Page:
Ahead of the incredible night of glitz and glamour comes the opening of FIDM Museum’s exhibit, the 28th Annual presentation of the “Art of Motion Costume Design”. Celebrating the extraordinary creativity of costume designers for their work in films from last year. The FIDM exhibit features over 100 costumes from 30 films including all 5 of this year’s Academy Award nominees. Open to the public for free, beginning Tuesday February 4th until March 21st 2020.
The exhibition, which is the only one of its kind in the world, that pays tribute every year to the genius costume designers for film, dedicating the FIDM museum from the months of February until March, to the outstanding costumes and Oscar® Nominated designs. The exhibition illustrates the undeniably integral part that costuming plays in creating the movies we’ve been watching all year and enlightens movie fans on some of the process, as they allow visitors of the exhibit to get up close to the breathtaking costumes.
I had the honour of being able to preview the exhibit on Saturday 1st February at FIDM Museum as they once again celebrated the important role of costuming in movies, transforming actors into the characters we see on screen, from fictional characters brought to life, to re-creating real life figures such as Rudy Ray Moor and Dolemite, the fictional character Moor created, for both his standup and movie of the same name.
I had the opportunity to interview Ruth Carter, the amazing costume designer for Dolemite Is My Name, at the event. Carter made history when she became the first African American to win an Academy Award for Best Costume Designer (for Black Panther). Here we discuss how she created the incredible looks for Dolemite Is My Name, touch upon her work on Black Panther and pushing for diverse talent in the industry.
Stacy Fan: Costuming is always such an important part of any movie, but they really were integral to this movie as we see Eddie Murphy transforming into Dolemite at the beginning of the movie.
Rudy Ray Moore created Dolemite to be so extravagant with his costuming to match his huge persona. How did you manage to keep both the character of Rudy Ray Moore and Dolemite grounded, whilst still pushing the costuming to that exaggerated level?
Ruth Carter: I think when you know these kinds of people, they create these kind of personas for themselves and it’s manifested in the way they present themselves and what they wear and you know they like it and that they are serious about it and they are entertainers and they are creative.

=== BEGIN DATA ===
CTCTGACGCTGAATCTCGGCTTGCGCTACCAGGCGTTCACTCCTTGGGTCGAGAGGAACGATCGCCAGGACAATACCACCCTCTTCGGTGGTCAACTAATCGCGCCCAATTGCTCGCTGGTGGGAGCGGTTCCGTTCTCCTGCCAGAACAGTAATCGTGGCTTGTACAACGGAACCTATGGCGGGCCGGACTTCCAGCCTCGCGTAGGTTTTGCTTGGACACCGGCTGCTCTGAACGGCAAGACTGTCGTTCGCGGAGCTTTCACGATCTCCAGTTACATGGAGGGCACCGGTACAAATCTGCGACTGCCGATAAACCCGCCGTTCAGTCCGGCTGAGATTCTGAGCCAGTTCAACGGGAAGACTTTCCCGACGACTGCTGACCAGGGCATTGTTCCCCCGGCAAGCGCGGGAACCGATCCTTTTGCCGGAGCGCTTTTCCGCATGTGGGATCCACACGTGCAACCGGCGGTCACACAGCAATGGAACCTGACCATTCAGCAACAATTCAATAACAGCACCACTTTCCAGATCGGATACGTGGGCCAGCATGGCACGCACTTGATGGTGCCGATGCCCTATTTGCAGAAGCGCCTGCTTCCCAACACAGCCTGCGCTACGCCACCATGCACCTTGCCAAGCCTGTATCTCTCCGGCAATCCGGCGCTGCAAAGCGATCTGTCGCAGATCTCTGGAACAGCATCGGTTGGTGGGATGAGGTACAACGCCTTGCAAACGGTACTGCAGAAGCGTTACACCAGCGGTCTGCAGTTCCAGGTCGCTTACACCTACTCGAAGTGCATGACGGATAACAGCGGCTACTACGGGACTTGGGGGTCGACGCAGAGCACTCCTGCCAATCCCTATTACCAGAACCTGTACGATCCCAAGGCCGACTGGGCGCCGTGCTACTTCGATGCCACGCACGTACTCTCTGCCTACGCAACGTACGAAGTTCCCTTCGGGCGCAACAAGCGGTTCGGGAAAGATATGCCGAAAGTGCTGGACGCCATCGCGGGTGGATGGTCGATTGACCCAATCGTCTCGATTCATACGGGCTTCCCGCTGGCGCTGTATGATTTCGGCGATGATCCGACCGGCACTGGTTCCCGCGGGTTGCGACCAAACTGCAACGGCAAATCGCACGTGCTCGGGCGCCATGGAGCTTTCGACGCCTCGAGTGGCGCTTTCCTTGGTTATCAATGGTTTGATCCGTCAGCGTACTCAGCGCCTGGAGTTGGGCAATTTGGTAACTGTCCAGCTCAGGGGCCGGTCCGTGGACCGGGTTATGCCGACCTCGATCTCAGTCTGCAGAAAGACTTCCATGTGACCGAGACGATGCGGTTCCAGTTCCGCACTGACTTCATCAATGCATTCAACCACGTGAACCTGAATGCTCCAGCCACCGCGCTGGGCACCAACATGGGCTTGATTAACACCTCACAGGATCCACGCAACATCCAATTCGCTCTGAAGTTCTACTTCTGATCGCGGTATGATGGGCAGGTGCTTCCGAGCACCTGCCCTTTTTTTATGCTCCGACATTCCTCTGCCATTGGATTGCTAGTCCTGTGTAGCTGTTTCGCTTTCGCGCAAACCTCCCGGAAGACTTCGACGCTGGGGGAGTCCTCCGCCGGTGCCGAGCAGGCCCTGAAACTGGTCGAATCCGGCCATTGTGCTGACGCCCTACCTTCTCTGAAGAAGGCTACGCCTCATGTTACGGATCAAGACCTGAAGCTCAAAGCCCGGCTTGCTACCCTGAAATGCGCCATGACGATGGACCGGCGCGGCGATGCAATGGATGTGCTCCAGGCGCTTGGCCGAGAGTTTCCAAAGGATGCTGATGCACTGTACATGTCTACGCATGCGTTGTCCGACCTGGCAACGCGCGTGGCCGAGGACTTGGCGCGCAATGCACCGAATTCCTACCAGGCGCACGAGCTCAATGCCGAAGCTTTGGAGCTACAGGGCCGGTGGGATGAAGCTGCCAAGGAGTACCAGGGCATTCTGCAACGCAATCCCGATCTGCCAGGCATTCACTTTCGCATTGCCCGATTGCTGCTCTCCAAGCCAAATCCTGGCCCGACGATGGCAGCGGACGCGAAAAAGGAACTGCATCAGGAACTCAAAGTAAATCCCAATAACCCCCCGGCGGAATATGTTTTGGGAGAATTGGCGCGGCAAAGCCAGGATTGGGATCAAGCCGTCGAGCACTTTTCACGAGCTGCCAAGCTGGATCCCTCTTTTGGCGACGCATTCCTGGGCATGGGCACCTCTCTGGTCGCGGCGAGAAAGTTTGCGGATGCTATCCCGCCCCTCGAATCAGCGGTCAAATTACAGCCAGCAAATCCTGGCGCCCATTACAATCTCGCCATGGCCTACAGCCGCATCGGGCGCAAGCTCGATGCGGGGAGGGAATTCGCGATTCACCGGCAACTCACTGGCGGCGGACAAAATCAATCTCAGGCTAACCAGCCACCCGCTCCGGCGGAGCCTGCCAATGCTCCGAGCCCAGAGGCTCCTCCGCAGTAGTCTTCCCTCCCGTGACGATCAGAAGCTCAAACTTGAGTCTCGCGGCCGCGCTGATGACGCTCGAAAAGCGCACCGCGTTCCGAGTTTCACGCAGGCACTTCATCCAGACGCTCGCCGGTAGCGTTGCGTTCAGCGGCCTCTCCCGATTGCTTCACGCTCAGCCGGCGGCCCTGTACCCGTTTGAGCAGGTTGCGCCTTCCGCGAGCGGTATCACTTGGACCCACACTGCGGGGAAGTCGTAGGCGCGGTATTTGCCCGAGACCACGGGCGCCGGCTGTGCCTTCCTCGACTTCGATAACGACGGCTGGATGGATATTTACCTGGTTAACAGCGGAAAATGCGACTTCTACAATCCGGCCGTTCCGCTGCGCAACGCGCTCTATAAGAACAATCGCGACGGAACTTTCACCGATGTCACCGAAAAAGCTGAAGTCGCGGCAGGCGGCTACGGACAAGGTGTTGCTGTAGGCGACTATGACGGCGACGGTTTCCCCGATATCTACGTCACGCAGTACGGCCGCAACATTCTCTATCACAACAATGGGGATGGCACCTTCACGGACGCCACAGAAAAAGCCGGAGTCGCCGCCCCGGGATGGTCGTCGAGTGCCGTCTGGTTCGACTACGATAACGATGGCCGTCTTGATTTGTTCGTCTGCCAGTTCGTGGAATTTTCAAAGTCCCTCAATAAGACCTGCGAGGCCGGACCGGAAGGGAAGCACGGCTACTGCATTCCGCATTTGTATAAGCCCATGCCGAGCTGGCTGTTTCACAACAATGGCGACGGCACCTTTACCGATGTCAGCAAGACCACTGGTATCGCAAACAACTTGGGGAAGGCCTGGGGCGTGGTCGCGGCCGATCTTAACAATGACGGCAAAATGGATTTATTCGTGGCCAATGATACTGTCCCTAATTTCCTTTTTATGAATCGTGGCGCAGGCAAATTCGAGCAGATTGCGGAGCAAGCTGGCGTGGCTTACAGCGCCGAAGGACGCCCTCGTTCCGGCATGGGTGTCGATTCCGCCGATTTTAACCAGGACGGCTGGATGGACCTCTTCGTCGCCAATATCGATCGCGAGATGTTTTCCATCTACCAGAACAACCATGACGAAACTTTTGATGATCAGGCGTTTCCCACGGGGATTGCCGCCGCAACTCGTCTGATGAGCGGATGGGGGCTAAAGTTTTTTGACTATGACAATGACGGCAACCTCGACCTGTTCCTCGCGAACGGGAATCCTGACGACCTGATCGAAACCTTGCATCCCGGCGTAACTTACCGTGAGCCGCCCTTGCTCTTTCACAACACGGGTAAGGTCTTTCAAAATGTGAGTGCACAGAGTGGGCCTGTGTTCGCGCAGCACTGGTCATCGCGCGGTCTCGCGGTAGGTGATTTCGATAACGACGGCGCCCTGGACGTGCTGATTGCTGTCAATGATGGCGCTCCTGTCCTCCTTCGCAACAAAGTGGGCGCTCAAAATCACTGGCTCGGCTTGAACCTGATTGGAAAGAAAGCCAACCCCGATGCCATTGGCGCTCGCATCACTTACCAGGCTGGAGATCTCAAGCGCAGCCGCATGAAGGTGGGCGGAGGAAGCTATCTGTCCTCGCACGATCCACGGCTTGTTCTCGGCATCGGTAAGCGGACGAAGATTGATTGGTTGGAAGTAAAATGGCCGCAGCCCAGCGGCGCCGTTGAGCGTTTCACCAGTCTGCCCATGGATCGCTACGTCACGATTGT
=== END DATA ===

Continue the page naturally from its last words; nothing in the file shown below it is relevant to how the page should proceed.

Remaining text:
It takes a lot of creativity to put these looks together and they usually do it themselves and I kind of just wanted to honor that spirit of creativity and proclaiming who you are, so different than the rest. And it was important that we didn’t laugh at it but that we cheered it on. Because it was about believing in yourself 1000 percent against all odds. So that was the challenge, because you can easily go way too far when the actors take on their characters so I just wanted to like the clothes; whether they were broad and big and pimp style, I like to call it urban dandy, I just really wanted to like the clothes.
SF: Eddie Murphy spends a lot of time on stage performing as the character of Dolemite.
How did you balance keeping the clothes and particularly the shoes comfortable for Eddie Murphy to perform in whilst still staying true to his larger than life looks?
RC: Yes, that was a challenge, you know having a man in platform shoes everyday! I really felt bad honestly, because some of the shoes were amazing, but he had to wear them, he was trying. Finally I made a pair of platform shoes out of tennis shoes. I just put the heel on a pair of tennis shoes and he was so comfortable. He was so happy! That didn’t happen till way down the line! It was a process to get there!
RC: Yes, we prepped in 6 weeks so it was fast and there were about 75 made to order looks for Eddie. Just in that amount of time you had to go right to the source and if the fabric had the texture you were looking for, but not the color, we dyed it. We didn’t have time to look for another fabric, especially with that double-knit polyester, it’s actually like a relic, it’s hard to find and so we did a lot of dying and putting things on people’s tables all over Los Angeles. We had almost every tailor in LA that I know of working on our stuff.